Fwd: 2.5 deprecated backends
by Aapo Romu
We are heavily utilising back-sql on our product. Granted it has its issues
but it does so far fulfill our needs. We are currently running on 2.4.58
which we build ourselves for Debian and RHEL/CentOS based systems. We
needed couple of patches to back-sql to make it work for us. I just created
issues (and added my patches) for them. I don't have a slightest idea if
the patches are of any use for you but they make our environments work.
Removing back-sql from future releases would make us stuck with 2.4 release.
--- Aapo Romu
--- Software Architect
--- Eficode Oy
On Mon, 9 Aug 2021 at 00:02, Quanah Gibson-Mount <quanah(a)symas.com> wrote:
> --On Sunday, August 8, 2021 6:32 PM +0100 Howard Chu <hyc(a)symas.com>
> > Quanah Gibson-Mount wrote:
> >> For 2.5, we deprecated:
> >> back-ndb
> >> back-sql
> >> back-perl
> >> Should these be removed for 2.6?
> > I still routinely build back-perl in master. Is there any reason to
> > remove it?
> Not necessarily, that's why I started the discussion. back-bdb was
> deprecated with 2.3, but was around for all of 2.4 as well. I see no
> reason to keep back-ndb around. back-sql has numerous open issues, but
> I've no real insight into whether it retains any usefulness.
> Quanah Gibson-Mount
> Product Architect
> Symas Corporation
> Packaged, certified, and supported LDAP solutions powered by OpenLDAP:
1 year, 2 months
asserts and manadatory build instructions (was ITS#8240)
by Michael Ströder
hyc(a)symas.com wrote in ITS#8240:
> Our patch response was too hasty. There is no OpenLDAP bug here, the real
> issue is production binaries being built with asserts enabled instead of
> compiling with -DNDEBUG. That's an issue for packagers and distros to resolve.
> Closing this ITS, not an OpenLDAP bug.
Maybe I missed something. But this is the first time I've heard about -DNDEBUG
being mandatory when compiling binary packages for production use. Does it
have other effects?
And what are general rules for assert statements in OpenLDAP code?
In my own (Python) code assert statements are supposed to be only triggered if
something goes wrong *internally* (type issues etc.). If somebody manages to
trigger an assert statement with invalid input from "outside" I always
consider this to be a serious bug revealing insufficient error handling even
though e.g. web2ldap just logs the exception but won't crash. YMMV, but please
I also wonder whether there are more mandatory rules for building packages and
where I can find them.
Please don't get me wrong: My inquiry is in good faith to avoid unnecessary
ITS based on misunderstanding.
1 year, 7 months
by Howard Chu
For a future version 2.x or maybe 3.x but hopefully sooner:
The original idea behind sl_malloc / op->o_tmpalloc was to have per-operation memory allocation that
never needed an explicit free(), the memory would simply be discarded/reset when the operation finished.
This idea has been subverted over time, and the code is now littered with ch_free/tmpfree everywhere,
which is exactly what sl_malloc was supposed to eliminate.
There was one key problem with the original sl_malloc idea, it only accounted for two types of memory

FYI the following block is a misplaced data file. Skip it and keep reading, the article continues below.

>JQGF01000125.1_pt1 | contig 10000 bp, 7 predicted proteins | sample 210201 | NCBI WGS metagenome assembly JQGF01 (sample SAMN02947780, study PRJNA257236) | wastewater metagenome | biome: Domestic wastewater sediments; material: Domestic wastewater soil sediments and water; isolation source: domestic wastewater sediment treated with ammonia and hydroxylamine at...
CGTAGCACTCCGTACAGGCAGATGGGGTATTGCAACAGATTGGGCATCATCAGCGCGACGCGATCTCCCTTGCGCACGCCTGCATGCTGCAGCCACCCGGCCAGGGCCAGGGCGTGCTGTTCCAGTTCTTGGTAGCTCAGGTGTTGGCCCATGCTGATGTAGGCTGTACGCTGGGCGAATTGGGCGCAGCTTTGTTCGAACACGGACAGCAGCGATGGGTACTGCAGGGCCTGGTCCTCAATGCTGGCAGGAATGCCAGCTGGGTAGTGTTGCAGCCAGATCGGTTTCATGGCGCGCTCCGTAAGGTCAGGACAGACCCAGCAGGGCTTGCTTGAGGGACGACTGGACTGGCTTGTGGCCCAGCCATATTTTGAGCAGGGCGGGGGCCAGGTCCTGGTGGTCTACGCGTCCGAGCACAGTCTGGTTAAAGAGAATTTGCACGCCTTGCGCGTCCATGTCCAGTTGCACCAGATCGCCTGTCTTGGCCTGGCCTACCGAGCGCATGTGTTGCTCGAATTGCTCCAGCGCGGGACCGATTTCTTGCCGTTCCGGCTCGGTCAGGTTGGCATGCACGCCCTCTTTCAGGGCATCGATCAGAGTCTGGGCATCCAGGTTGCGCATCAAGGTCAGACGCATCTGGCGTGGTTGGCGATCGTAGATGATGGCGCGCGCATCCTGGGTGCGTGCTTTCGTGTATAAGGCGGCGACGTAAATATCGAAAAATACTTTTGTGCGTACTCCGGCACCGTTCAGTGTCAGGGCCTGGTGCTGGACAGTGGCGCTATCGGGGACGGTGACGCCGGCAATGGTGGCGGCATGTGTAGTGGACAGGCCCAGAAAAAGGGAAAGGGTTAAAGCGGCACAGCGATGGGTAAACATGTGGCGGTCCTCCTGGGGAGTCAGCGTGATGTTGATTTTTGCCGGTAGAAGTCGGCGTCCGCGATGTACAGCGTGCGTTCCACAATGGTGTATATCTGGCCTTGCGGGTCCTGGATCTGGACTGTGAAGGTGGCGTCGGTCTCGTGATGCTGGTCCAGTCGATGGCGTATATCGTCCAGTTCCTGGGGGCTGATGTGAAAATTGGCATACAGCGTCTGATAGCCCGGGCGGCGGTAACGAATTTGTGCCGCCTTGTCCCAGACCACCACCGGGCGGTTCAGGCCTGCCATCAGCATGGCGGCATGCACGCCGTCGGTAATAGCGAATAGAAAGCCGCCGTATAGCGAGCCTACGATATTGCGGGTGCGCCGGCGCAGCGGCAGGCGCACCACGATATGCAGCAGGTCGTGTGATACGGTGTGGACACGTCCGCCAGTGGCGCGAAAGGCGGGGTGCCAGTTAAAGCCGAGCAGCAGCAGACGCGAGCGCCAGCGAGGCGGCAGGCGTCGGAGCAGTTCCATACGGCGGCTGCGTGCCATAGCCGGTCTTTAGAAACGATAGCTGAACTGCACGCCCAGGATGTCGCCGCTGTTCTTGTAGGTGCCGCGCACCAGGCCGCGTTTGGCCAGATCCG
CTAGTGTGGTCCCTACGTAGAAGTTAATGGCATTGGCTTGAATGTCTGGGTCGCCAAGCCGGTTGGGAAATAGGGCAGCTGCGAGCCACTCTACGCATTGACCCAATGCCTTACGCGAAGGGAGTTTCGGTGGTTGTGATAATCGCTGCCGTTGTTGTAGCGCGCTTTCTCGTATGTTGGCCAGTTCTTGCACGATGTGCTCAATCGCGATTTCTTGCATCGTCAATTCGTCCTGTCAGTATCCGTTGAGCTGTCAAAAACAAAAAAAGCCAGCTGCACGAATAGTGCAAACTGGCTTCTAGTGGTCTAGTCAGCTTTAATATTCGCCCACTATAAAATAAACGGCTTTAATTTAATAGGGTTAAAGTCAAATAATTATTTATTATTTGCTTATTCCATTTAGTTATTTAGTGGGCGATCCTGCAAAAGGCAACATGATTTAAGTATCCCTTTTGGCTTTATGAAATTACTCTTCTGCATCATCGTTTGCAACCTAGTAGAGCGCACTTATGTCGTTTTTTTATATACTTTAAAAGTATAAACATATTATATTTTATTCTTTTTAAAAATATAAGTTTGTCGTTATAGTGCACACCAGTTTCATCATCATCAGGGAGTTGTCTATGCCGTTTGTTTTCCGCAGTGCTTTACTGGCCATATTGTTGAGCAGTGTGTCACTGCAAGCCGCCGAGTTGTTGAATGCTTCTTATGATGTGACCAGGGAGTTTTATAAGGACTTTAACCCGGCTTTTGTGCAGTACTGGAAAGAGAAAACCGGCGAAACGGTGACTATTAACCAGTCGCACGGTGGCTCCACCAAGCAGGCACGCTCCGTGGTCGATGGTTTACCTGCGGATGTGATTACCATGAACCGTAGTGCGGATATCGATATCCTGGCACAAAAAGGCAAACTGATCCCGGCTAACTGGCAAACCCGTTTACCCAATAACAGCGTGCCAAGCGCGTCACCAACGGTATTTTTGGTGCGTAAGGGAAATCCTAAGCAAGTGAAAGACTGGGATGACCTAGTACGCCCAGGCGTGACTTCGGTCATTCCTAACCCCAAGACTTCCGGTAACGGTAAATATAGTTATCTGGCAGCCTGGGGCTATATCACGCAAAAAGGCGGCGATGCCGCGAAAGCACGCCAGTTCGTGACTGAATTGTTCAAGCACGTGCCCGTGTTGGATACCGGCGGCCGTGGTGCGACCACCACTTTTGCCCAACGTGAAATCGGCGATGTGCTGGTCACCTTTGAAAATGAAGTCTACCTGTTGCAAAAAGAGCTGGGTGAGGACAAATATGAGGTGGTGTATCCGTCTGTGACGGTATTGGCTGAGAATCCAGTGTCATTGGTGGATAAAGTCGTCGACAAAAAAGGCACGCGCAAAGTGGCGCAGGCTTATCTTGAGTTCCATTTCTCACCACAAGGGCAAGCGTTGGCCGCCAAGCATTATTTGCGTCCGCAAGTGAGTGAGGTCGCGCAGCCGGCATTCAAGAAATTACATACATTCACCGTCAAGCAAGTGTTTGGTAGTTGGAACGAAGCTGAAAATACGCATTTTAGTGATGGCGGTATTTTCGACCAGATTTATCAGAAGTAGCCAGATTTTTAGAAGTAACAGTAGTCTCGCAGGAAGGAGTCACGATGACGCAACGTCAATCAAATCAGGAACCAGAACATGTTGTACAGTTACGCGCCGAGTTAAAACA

but in practice we really have three: global memory, whose allocations must persist beyond the life of
a single operation, per-operation memory, and actual scratch/temporary memory. In a future version I'd
like to add an opalloc() function for the per-operation memory.
Rationale: most global allocations occur at startup time, processing the config. Generally this stuff
never needed explicit freeing because it only went away at shutdown time, but now that we have runtime
config with delete support we need to handle that too. The other obvious case is for per-connection
state, such as established after a Bind op. Back when we still used BerkeleyDB backends, the backend's
various caches would also need global memory. All of these would be allocated using ch_malloc.
The per-operation memory is primarily the per-operation ACL cache. The other case that makes sense would
be to use it for all per-op callback structures. Overhauling overlays to only use opalloc() for these
(instead of the stack, which is frequently being used now) would allow many overlays to work correctly
with asynchronous backends.
The scratch memory usage remains the most frequently used, typically for DN/attribute normalization,
entry construction, etc. For LDAP operations that only affect a single entry, like every operation
besides Search, there usually wouldn't be much difference in memory lifetime between opalloc and
tmpalloc memory. But for Search, the normal use pattern would be to do a sl_mark() before constructing
a search response, send the response, then do an sl_release() before constructing the next response,
and so on.
Another item to overhaul would be the use of op->o_bd->bd_info for invoking backend/overlay functions.
Currently we create an entire dummy copy of the original op->o_bd so we can override the bd_info as
we walk thru the overlays. That has caused the need for a few other ridiculous things (like bd_self to
point back to the real backend structure). We should have just added a new op->o_bdinfo pointer to the
Operation struct and left the backend structure alone. This will reduce a bit of pointless memory
copying and speed up overlay processing overall.
-- Howard Chu
CTO, Symas Corp. http://www.symas.com
Director, Highland Sun http://highlandsun.com/hyc/
Chief Architect, OpenLDAP http://www.openldap.org/project/
1 year, 9 months